The Hours of My Life (Japan) – Devastatingly sweet. Obviously sad (ALS as main subject matter) but quietly paced and not trite. Such an incredible main actor (as with Ando Lloyd, gifted physicality). Achingly lovely female lead. All the important things come to the surface over the course of the episodes.

Unkind Women – ongoing – Very unusual, but gripping in an indefinable way. Musical soundtrack unique. Love so far.

School 2013 – Not thrilling but some great qualities. It is an empathy instruction drama, giving perspectives that although sometimes coarsely drawn, nonetheless touch the truth of situations that students are often in, especially when they have no support systems.

Date (Japanese) – FUN so far. Ongoing – lagging behind on.

Looking forward to Splendid Politics. Okay, yes, Cha Seung Won is in that too.

Natural Openings

I sincerely do not want to write a drama blog, nor begin something that I’ll feel obligated to keep up with, however, a few typical k-drama blog posts are insisting to be written just so that I can have someone to talk with who really gets it. ;-)

One is a list of the dramas I’ve watched and my snapshot impressions of them, although, these change from time to time. If someone thoughtful has a different impression, I’ll re-watch if I can, with a fresh mind. I’m open to “belief reversals” and in fact can’t help them.

The other post begging to be written is more focused on favorite scenes. It is something I didn’t realize until I heard myself answer a friend, that my mind seems to process in mosaics, so that instead of coming away from a film or book or TV series with a whole impression, or even seeing the whole filled with scenes and moments, I come away with unhinged scenes a lot of the time that then contrast themselves with loose scenes from other places. I forget large portions and magnify particular aspects.

This seems to affect others as peculiar, or maybe they feel obligated to respond but don’t truly relate, so there is a gap. Aside from conversations with my son, who generally pre-forgives my quirks, there is a lot of editing that goes on.

And therefore I have this space, which I do not share or publicize, just leave open.

There is a truly lovely circle of friends in a Facebook group I’m part of – very smart ladies from various backgrounds who banter and share, ask and answer questions along the way. A few are even treasure hunters, following roots and branches when inspired, and polishing details. Unlike a few other groups I tested out, the conversation is less about (but not entirely without) actor/actress gossip, and more about appreciation. Diving in.

I knew this about some of the women, since more than fifteen years or so ago we crossed and blended paths in another curious arena – that of Unschooling. Sometime I may write about that, but only when it seems natural to do so. Let it suffice for now, to say that my family didn’t stay in that world, but that what we learned from that time irreversibly infused the way we approached parenting life. It was an amazing shift of perspective, to step away from the school system for a while.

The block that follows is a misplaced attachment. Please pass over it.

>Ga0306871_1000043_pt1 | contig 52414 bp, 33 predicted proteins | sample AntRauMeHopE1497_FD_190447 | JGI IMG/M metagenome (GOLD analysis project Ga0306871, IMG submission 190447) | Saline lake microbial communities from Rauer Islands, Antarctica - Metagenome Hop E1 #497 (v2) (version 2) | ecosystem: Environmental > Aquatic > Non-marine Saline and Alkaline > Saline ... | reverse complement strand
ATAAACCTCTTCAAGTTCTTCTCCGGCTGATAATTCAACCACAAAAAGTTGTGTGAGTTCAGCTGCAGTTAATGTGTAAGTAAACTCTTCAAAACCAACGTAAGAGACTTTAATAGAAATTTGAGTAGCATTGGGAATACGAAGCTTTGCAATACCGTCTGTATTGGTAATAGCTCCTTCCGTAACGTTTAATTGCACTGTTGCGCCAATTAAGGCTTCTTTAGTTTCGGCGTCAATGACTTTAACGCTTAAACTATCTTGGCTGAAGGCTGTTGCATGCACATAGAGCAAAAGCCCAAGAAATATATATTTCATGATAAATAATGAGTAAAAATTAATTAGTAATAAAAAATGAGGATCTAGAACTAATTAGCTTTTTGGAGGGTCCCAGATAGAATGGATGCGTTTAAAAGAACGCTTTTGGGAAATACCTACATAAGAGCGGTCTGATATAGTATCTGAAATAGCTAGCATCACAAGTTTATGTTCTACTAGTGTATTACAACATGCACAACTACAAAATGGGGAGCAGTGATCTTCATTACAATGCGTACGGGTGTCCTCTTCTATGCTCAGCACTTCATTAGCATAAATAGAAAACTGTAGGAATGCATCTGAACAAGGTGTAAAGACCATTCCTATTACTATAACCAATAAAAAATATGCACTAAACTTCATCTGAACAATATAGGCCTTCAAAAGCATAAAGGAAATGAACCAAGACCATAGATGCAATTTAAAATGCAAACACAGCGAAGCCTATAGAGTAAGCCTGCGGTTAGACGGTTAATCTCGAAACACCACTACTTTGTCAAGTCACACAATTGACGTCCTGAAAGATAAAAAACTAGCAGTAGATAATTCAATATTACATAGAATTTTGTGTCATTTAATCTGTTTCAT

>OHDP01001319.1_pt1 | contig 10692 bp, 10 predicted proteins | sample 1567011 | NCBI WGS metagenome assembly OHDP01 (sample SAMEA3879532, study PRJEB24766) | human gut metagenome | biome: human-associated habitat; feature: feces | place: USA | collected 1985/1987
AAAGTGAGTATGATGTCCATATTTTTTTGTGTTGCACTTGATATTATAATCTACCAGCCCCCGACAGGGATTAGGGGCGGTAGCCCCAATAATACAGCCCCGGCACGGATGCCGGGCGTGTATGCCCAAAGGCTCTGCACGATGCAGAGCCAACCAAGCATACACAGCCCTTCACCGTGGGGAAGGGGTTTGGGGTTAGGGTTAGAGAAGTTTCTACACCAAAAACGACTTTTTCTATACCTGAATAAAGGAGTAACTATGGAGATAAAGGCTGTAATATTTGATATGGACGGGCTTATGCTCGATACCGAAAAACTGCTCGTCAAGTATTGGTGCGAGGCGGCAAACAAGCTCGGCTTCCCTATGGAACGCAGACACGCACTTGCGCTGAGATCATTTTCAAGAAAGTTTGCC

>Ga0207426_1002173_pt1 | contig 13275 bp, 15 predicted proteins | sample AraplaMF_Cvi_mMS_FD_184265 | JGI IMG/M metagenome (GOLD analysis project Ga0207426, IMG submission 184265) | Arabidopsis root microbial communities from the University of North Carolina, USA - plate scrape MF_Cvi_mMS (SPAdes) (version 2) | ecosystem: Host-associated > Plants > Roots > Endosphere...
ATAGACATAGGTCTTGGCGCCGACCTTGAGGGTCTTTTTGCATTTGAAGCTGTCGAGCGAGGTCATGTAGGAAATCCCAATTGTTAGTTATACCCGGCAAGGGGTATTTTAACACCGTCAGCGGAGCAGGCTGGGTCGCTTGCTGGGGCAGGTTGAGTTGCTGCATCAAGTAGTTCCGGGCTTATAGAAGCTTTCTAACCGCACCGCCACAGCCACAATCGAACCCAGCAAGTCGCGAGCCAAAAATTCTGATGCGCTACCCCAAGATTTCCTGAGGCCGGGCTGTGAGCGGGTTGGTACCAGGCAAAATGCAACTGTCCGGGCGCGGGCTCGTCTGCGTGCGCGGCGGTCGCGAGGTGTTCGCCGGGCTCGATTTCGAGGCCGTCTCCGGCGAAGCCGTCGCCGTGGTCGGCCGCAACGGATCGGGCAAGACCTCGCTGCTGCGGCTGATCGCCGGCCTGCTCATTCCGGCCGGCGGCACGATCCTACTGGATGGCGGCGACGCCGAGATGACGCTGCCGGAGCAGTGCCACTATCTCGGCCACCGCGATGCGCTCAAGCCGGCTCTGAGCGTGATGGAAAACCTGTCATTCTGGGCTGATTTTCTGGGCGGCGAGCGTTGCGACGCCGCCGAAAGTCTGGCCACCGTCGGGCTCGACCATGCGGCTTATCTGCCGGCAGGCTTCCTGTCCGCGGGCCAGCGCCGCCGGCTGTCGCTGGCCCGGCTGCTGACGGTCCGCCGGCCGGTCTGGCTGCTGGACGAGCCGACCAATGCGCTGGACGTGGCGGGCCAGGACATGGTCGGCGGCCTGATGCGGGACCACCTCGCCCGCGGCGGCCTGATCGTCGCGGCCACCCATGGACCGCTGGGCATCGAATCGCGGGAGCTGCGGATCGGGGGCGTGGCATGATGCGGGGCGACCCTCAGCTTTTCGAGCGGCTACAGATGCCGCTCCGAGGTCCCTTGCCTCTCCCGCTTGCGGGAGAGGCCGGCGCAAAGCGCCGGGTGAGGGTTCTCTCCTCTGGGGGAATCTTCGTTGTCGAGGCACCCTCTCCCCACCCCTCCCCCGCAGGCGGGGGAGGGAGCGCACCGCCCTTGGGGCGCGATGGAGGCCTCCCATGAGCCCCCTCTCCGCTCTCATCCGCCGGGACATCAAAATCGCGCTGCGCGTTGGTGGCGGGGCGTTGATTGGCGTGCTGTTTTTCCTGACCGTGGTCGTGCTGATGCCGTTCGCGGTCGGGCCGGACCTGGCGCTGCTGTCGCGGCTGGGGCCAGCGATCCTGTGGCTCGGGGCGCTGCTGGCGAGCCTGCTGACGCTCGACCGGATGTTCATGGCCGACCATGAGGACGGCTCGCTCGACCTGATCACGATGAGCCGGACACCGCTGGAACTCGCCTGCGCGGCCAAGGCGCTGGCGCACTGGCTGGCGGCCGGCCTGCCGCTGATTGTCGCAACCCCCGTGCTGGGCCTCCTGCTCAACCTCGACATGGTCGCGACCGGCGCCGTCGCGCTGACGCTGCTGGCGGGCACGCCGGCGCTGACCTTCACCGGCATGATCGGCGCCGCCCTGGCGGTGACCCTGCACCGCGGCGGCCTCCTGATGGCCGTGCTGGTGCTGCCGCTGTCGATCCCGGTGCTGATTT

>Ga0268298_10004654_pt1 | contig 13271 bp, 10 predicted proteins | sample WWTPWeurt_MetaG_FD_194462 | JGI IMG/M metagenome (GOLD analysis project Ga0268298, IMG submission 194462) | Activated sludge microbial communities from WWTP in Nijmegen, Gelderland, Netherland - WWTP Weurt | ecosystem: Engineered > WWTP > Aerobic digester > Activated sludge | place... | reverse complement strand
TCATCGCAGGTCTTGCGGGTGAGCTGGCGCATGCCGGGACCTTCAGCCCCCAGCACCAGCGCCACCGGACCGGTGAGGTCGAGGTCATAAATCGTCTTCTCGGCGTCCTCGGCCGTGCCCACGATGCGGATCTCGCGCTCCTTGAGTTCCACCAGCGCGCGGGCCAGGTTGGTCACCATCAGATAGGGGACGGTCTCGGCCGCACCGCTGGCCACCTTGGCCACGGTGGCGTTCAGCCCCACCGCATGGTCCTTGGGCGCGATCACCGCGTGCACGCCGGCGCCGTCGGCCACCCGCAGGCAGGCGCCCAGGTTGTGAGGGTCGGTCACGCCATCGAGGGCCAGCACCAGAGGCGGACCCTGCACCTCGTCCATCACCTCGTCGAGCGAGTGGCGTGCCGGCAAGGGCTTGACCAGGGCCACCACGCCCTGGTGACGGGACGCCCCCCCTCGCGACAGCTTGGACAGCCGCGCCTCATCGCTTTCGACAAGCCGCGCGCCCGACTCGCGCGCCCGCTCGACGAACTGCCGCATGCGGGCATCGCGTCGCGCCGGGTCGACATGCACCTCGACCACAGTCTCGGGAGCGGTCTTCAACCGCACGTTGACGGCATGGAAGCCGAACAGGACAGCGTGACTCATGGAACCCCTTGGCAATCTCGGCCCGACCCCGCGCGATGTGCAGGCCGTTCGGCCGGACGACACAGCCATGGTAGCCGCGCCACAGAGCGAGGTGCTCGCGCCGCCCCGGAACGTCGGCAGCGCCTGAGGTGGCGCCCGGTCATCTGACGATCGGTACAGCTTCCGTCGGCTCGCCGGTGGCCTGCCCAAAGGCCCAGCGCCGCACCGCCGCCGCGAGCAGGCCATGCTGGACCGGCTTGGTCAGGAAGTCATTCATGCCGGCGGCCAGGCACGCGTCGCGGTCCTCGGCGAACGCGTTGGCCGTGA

We didn’t stay unschoolers, but we didn’t exactly leave unschooling as a view, and continued to foster a deep appreciation for and intense trust in the natural learning that those brave women helped me step into. It is actually the same sort of instinct I follow now, when I allow myself times of obsessive interest and immersion in worlds that arise and open. Like: the playful contemplative community I’ve written small bits about before. And like K-dramas.

So, yeah, let me begin that first post.

Kill Me Heal Me: K-Drama Ramble-not-Review

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I’m not sure where to begin in giving an overview of my newly found TV appreciation/obsession. When I began watching K-dramas, I had favorites, but over time the shows have fallen into more complex categories. What to do.

The last show I loved, Kill Me Heal Me, was not on that list but is a good start, since it is one that I would recommend to any friend who doesn’t take themselves too seriously, as a fairly safe-bet. It has the addictive and fun quality of Coffee Prince, which was my very first and largely responsible for the rabbit hole I don’t wish to find my way out of yet, but is simultaneously more serious and more cartoon.

KMHM manages to be funny, sweet, and beautifully poignant nearly all the way through, while introducing 7 distinct character dimensions under the umbrella of “Cha Do Hyun”. Each character becomes quite real and deeply loveable over time, which to me seems a writing/acting collaboration miracle. It also couldn’t have worked without an equally strong actress who was able to react and respond quickly to all the antics, as well as creating her own. Nor without the eccentric family her character was given.

Everything is big: the idea, impossible to pull off well yet managed; the tight rope poignancy that never loses its quirkiness nor irresistible sexiness; the deeply cathartic revelations and emotions. Wow.

And so many wonderful lines, even in the music.
Kill Me Heal Me

I’ve been surprised to find that K-drama watchers are not necessarily women who like romance novels. The closest I myself get to reading a romance novel is Jane Austen, which is equally about intricate character details, subtle kindnesses and cruelties, and class distinctions. Even Outlander, which so many of my friends adore, I haven’t been able to finish; it just never took me sufficiently away from myself.

My hugest peeve is for a romance string to be tacked onto a project obviously after the fact, which I found to be the case with the film Interstellar. While others may have parsed apart the science, I took no issue with that. It was the “moral of the story” that didn’t seem necessary nor even appropriate.